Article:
- A September 5 New York Times editorial criticizing presidential candidates' use of "bundlers" -- fundraisers who solicit friends, family, and associates to make campaign contributions to specific candidates -- said that "Senator Hillary Clinton has been burned twice lately by so-called bundlers." The editorial noted specifically, "One Clinton bundler turned out to have an outstanding arrest warrant for business fraud; the other has a history of tax liens, fraud charges and bankruptcy proceedings on two continents," apparent references to Hsu, the person with a warrant against him, and Sant Chatwal, who, according to a September 3 Washington Post report, "resolved the last" of the regulatory and tax charges against him "this spring." The Times went on to note that "[o]ther candidates in both parties have been similarly embarrassed" but did not specifically mention any Republican candidate.
- Between August 28 and August 31, NBC, CNN, and Fox News all aired reports or discussions on Hsu, but did not air reports or discussions about Fabian's indictment on mail fraud, money laundering, bankruptcy fraud, perjury and obstruction of justice charges during programs available in the Nexis database.
From the September 6 edition of MSNBC's Morning Joe:
SCARBOROUGH: Let's talk about Hillary Clinton for a second. This big fund-raiser of hers is on the lam again. Is this bad news for Hillary Clinton?
CRAWFORD: It ought to be, but the Democrats aren't taking her on because of glass houses. You know, Edwards has his hedge fund problems, Obama has a fund-raiser problem himself in Chicago.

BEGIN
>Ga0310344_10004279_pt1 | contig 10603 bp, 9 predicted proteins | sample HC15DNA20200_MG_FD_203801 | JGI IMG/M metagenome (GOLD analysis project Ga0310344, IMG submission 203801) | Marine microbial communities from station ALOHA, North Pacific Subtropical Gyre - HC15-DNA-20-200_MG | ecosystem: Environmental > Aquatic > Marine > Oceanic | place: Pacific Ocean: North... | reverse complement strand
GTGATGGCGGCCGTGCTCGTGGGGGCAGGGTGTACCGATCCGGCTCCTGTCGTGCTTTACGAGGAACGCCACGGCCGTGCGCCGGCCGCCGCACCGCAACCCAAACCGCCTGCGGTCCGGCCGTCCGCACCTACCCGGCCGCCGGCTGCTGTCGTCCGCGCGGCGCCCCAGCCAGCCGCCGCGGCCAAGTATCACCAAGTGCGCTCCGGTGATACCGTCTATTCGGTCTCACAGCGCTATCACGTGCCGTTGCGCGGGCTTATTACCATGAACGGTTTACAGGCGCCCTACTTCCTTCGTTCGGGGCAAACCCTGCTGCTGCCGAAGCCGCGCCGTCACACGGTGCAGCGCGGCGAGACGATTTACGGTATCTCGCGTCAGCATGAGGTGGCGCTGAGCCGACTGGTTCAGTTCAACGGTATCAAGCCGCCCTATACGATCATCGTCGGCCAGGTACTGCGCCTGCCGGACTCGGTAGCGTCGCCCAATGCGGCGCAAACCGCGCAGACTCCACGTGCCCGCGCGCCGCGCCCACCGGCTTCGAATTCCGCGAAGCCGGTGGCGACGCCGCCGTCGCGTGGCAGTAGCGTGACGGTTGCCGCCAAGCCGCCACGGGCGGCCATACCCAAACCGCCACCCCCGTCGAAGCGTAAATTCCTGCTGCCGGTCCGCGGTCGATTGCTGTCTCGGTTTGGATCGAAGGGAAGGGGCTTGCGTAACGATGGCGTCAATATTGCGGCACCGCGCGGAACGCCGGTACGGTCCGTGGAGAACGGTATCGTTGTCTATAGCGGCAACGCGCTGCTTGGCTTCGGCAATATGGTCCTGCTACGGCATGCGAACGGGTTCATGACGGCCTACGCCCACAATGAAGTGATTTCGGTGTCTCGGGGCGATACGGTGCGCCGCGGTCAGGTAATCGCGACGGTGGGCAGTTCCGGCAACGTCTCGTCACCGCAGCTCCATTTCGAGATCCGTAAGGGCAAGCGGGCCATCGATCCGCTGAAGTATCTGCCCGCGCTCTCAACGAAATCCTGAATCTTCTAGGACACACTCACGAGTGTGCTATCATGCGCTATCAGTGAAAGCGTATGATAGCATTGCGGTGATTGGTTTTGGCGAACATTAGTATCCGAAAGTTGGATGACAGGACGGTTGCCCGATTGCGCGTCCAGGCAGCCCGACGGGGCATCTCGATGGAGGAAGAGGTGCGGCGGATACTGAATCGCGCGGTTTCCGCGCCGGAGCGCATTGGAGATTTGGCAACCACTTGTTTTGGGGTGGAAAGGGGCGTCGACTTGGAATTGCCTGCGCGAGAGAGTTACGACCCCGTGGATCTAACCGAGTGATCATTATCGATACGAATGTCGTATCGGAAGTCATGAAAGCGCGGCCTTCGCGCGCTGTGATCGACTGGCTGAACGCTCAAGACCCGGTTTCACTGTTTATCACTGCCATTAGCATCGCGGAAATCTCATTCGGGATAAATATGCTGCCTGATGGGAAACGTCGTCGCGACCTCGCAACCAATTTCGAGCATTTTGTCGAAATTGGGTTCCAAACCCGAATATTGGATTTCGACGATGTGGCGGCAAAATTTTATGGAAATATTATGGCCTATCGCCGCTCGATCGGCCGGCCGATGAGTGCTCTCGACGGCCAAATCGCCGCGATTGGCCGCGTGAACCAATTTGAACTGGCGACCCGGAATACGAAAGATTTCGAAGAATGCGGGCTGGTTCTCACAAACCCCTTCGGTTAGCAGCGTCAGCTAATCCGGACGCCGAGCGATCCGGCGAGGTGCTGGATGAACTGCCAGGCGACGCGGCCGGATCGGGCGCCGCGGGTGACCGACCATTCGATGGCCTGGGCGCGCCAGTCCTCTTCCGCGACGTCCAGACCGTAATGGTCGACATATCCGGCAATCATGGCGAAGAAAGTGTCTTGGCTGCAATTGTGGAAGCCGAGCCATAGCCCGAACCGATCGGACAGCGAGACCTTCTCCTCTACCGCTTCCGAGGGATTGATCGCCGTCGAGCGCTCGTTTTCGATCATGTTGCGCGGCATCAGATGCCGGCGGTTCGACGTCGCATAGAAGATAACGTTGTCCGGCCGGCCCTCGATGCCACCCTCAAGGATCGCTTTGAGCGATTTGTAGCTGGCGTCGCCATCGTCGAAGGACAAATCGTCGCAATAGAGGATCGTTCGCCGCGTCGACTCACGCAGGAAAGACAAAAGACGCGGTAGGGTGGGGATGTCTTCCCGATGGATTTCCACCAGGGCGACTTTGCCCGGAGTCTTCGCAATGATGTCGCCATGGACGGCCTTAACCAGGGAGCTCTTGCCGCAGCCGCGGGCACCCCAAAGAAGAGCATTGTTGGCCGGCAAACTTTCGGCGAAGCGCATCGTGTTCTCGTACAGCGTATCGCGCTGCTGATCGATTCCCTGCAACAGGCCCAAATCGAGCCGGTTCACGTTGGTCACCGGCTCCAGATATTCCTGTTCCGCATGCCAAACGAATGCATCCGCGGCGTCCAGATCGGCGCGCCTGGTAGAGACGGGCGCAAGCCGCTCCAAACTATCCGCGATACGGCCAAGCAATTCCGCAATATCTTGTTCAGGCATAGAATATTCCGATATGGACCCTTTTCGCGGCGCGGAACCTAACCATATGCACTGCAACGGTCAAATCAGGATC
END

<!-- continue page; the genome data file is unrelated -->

SCARBOROUGH: In Chicago, right.
CRAWFORD: It's been interesting to see how the Republicans are beating her up, but the Democrats have been real quiet. So, she had a terrible last couple of weeks of August actually. She had her little slip-up -- some saw it that way -- talking about how another terrorist attack would help the Republicans and she's the only Democrat who can fight that. People thought that was a bit of a misstep. But lucky for her, there was a lot else going on, [Sen.] Larry Craig [R-ID] and other things, when she was having a couple of her worst weeks so far, at least in the preseason.
MATTHEW FELLING (media director of the Center for Media and Public Affairs): What was it about -- she made some sort of a mistake last week. She did Ellen the other day, and she's trying to build it up through pop culture support. And she did Letterman last week, I believe, and the Clintons are coming out with their whole new media campaign right about now.
CRAWFORD: And Clinton -- I mean, Bill Clinton's got a book out. So he's all over the place. Larry King, I think, Letterman also, and Oprah.
SCARBOROUGH: But again, that doesn't' help her with her base. It's kind of like Fred Thompson on The Tonight Show. That's more of a general election strategy.
CRAWFORD: Yeah, I think they're trying to clamp down. She's the one to beat. She's on top thinking about the general election that certainly has to -- she has run, I have to give her and [Republican candidate Rudy] Giuliani the nods for the preseason. They both won their preseason.
SCARBOROUGH: That's right.
CRAWFORD: Now everything could change. Because they have talented people against them and enough time, I think, for things to change.
SCARBOROUGH: We'll see what happens. Preseason is over.